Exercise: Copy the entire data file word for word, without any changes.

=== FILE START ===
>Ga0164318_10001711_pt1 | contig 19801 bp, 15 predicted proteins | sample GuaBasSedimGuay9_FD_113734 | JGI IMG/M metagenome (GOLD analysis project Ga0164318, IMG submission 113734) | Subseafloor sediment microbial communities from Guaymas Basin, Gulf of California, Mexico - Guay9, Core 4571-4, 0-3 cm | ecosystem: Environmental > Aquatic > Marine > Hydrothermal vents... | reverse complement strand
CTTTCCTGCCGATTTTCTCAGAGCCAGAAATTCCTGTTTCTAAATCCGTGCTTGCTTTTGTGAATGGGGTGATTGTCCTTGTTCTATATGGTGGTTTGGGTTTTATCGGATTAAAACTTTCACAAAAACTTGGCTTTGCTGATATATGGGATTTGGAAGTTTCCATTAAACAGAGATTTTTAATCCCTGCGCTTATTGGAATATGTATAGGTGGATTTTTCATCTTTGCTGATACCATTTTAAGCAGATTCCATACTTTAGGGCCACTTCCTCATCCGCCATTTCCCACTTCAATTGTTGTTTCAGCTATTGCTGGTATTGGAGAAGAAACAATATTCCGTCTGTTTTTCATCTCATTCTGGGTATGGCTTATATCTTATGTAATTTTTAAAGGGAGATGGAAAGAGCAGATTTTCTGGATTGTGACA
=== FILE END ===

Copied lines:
>Ga0164318_10001711_pt1 | contig 19801 bp, 15 predicted proteins | sample GuaBasSedimGuay9_FD_113734 | JGI IMG/M metagenome (GOLD analysis project Ga0164318, IMG submission 113734) | Subseafloor sediment microbial communities from Guaymas Basin, Gulf of California, Mexico - Guay9, Core 4571-4, 0-3 cm | ecosystem: Environmental > Aquatic > Marine > Hydrothermal vents... | reverse complement strand
CTTTCCTGCCGATTTTCTCAGAGCCAGAAATTCCTGTTTCTAAATCCGTGCTTGCTTTTGTGAATGGGGTGATTGTCCTTGTTCTATATGGTGGTTTGGGTTTTATCGGATTAAAACTTTCACAAAAACTTGGCTTTGCTGATATATGGGATTTGGAAGTTTCCATTAAACAGAGATTTTTAATCCCTGCGCTTATTGGAATATGTATAGGTGGATTTTTCATCTTTGCTGATACCATTTTAAGCAGATTCCATACTTTAGGGCCACTTCCTCATCCGCCATTTCCCACTTCAATTGTTGTTTCAGCTATTGCTGGTATTGGAGAAGAAACAATATTCCGTCTGTTTTTCATCTCATTCTGGGTATGGCTTATATCTTATGTAATTTTTAAAGGGAGATGGAAAGAGCAGATTTTCTGGATTGTGACA